In maths I use a lot of observational assessments through agents, but we do give children knowledge based goals to work on and track them ourselves through the stages.  We use JAM if we feel they are stage 4 and we need to know more about what they are doing strategy wise, but this is just one tool and often quite a narrow one.  We use video a lot and visual images.  Reflecting on these gives us a wealth of information and sharing these with the children throughout the day also enhances the process.

Dispositions form a huge part of our assessment of children along with stages of play and urges.  These are kept anecdotally in each child's assessment journal (we have one for each child.)

In practical terms we check in with each child once a week on whatever goals they are up to and full in their journal accordingly. 

This year I want to trial creating a mindmap for each child, describing them as a learner throughout the year, their interests, urges, talents, dispositions etc  I can see this painting a valuable picture to sit down with parents and talk about. 

I hope that this helps.    Have we got the process completely probably not.  I think we are always on a journey and things change accordingly, but if we always have children's needs at heart I think we will always go forward with the best of intentions.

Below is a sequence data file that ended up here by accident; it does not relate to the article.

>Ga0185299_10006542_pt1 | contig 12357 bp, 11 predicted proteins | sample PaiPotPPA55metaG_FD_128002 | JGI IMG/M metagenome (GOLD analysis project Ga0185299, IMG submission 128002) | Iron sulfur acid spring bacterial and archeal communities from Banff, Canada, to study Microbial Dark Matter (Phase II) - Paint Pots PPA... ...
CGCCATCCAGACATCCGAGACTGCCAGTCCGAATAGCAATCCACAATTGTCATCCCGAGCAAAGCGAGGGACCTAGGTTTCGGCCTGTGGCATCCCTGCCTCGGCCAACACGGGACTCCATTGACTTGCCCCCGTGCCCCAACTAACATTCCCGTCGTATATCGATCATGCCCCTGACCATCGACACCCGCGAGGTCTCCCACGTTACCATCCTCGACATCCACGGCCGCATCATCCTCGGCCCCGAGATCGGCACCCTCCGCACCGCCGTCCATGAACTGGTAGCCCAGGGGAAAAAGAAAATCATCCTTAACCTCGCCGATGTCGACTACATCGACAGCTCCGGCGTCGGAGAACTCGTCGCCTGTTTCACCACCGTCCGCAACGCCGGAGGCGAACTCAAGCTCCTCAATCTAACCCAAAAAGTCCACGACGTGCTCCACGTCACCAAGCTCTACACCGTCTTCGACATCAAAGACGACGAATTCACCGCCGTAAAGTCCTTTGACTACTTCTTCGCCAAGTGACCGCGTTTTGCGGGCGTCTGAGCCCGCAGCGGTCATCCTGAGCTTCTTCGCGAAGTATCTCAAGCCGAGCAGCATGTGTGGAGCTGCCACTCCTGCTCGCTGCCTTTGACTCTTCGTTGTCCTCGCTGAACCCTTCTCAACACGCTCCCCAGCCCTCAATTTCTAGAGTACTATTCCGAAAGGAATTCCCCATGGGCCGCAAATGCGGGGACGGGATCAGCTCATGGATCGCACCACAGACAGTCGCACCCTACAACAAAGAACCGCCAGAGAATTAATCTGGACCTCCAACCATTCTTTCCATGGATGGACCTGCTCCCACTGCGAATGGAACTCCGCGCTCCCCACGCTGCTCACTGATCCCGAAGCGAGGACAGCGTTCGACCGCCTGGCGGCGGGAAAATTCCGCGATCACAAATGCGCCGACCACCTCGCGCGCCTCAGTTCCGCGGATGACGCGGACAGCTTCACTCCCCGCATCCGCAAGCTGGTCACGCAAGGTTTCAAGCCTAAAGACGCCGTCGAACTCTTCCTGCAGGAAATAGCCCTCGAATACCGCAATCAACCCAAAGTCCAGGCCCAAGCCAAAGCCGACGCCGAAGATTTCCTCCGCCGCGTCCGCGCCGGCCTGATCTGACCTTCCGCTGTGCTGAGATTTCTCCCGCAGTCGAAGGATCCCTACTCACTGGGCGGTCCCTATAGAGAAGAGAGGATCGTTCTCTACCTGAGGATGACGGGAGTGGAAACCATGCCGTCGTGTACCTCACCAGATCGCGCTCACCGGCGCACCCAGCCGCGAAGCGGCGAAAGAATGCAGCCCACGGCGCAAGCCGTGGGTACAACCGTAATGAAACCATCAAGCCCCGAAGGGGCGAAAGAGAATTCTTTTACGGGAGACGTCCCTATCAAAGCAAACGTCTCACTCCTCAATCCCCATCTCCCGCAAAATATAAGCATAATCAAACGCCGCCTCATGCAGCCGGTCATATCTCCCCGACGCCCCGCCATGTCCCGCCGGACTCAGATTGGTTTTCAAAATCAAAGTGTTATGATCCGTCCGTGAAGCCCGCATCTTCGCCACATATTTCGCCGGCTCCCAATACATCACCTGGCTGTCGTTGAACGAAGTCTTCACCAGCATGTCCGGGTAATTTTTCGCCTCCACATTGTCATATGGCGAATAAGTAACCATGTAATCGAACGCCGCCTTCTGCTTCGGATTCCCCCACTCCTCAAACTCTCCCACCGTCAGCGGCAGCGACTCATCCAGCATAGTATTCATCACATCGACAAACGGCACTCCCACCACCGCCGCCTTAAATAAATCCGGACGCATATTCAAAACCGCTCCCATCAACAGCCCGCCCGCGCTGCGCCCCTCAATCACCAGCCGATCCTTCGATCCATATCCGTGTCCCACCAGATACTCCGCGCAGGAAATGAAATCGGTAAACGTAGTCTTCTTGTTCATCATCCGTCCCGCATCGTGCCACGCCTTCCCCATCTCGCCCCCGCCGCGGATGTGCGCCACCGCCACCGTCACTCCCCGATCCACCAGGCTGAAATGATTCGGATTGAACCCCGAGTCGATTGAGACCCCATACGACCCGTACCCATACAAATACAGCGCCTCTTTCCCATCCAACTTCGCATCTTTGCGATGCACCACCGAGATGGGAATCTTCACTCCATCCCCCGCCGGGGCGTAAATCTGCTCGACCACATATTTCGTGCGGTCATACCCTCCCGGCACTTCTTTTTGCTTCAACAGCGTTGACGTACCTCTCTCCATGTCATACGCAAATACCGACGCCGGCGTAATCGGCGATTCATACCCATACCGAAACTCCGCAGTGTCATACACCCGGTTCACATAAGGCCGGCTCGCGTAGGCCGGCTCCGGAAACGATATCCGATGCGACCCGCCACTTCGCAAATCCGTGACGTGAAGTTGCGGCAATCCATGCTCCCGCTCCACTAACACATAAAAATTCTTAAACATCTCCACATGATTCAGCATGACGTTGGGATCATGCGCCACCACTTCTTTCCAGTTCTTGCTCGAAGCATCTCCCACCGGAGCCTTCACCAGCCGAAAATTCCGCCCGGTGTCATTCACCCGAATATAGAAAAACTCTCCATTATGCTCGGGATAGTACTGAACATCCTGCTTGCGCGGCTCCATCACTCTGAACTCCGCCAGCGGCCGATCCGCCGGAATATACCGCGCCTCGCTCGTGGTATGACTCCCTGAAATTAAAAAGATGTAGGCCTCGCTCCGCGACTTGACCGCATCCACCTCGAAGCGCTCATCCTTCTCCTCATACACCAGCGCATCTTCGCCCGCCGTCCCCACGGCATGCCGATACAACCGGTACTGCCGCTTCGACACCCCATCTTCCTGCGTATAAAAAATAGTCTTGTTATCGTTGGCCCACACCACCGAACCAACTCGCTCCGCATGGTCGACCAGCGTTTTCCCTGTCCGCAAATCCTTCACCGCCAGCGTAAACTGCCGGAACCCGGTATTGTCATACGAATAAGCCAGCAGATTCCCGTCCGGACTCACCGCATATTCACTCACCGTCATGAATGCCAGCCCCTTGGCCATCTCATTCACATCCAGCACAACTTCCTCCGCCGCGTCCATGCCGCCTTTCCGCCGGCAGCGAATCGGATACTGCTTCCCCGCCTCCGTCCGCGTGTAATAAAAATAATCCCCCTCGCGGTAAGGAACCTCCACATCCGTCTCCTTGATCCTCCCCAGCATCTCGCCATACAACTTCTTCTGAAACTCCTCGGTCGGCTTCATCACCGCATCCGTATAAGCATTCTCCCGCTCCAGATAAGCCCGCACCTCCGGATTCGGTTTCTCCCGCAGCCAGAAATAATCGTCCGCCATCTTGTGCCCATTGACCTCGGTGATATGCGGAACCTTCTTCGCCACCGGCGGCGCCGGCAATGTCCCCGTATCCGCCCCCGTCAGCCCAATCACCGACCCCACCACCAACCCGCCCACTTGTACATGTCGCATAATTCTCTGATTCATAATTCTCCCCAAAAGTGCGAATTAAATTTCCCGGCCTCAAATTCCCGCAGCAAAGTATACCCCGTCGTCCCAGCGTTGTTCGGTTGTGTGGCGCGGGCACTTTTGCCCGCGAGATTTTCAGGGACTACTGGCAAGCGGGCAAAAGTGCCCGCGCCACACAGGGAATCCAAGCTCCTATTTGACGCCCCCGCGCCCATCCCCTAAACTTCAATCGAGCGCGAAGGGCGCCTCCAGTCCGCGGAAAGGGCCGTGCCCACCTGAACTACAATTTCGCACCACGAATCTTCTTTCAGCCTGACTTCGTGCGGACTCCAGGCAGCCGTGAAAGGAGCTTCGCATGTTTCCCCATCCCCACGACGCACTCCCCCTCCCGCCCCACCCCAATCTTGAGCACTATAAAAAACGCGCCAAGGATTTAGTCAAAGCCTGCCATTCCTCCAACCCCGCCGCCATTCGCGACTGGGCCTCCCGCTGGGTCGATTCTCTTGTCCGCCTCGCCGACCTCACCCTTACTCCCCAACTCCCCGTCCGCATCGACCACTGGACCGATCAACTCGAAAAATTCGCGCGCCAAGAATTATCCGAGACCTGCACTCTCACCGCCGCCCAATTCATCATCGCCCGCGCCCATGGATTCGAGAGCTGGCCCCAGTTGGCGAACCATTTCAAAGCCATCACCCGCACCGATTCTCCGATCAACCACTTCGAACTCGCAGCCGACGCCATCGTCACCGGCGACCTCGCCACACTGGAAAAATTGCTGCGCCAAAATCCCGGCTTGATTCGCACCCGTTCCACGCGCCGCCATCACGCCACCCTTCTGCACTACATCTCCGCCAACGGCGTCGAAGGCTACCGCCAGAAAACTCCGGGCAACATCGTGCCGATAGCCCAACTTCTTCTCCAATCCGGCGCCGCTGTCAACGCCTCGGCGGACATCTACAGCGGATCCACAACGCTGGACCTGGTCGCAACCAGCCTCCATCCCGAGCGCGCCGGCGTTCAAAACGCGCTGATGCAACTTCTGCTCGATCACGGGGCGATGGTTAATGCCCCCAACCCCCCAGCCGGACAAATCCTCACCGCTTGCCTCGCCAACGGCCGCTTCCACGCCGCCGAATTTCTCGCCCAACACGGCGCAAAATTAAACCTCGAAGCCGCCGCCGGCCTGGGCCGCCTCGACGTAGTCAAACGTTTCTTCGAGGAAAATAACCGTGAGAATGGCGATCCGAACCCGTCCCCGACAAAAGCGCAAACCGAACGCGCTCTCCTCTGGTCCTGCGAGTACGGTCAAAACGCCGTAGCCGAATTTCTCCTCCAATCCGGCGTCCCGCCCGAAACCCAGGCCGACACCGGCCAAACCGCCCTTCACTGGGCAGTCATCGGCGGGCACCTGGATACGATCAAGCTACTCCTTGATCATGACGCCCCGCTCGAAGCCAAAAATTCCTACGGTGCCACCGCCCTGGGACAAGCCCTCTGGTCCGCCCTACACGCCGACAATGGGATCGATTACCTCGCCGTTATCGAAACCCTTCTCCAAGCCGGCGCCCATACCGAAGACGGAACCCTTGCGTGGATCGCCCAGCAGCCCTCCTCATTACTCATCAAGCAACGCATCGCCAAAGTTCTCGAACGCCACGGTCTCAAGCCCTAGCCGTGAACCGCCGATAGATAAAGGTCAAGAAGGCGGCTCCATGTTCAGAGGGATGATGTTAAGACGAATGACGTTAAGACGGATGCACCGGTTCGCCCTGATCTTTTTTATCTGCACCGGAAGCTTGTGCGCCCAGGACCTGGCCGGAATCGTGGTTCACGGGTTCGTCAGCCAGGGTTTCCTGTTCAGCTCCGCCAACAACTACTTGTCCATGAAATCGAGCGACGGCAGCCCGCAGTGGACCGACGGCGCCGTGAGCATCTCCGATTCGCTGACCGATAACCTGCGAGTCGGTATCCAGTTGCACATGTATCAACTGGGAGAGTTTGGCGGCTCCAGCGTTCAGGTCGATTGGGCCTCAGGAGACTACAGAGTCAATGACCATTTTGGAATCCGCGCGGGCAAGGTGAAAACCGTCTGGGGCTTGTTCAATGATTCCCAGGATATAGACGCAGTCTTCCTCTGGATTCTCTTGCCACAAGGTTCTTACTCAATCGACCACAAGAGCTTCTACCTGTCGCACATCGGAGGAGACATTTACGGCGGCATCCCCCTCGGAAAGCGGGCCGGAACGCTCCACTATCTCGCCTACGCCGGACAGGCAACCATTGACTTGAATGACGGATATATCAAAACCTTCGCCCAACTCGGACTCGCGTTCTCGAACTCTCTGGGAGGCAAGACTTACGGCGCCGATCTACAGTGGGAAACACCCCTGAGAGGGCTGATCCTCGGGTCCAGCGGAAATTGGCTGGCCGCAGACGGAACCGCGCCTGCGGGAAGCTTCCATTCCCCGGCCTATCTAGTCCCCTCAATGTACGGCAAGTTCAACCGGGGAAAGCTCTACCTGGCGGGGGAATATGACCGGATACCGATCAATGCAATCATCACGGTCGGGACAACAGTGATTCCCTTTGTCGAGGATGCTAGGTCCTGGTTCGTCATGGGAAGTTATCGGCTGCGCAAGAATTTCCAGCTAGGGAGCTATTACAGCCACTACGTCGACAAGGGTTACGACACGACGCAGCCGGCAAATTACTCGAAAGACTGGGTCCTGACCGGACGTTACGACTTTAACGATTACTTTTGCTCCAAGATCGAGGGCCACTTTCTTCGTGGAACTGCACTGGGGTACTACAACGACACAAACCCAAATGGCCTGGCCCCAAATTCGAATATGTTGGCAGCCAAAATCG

We need to ask ourselves why we do what we do and who it is helping.  Assessment should be for learning, it is about improving, not proving. 

The crucial role of trust

We must trust ourselves,
we must trust our instincts,
but most of all, we must trust children.

Children are competent, capable human beings.  They are born competent, unfortunately we have created a stifling education system that instead of growing this competence, strips it away, layer by layer, until they themselves believe that they need to teachers direction in order to learn.

When we finally expect to see this competence as they get older, they disappoint us by struggling to be independent and we wonder why.

We have robbed children of the gift of trust and it is long overdue that we gave it back.

I am not blaming anyone here, I think it is so engraved in our psyche that we don't even know what we are doing.  We have absolutely come to believe that children need our supervision and guidance 100% of the time, because they are not capable of competently looking after themselves without an adult hovering somewhere in the vicinity.

We have developed a system based on class treaties, rules and timetables, in the assumption that if we didn't have these things, control would go out of the window.  We have created environments that are completely without risk, yet things continue to get worse.  Our job continues to get harder, children are diagnosed with a range of behavioural issues and everyday a new gadget is invented to engage and motivate them and to just keep them still.   People are earning good money designing convoluted positive behaviour management systems, because children simply couldn't behave without them.

Even when a school does include a little risk and allows a child to climb trees, they can't stop themselves from painting a line on the highest point a child can climb to, hey let's face it, a child wouldn't be able to judge the risk for themselves without this painted line.

I think we should be very worried.

If we took these things away, what would happen?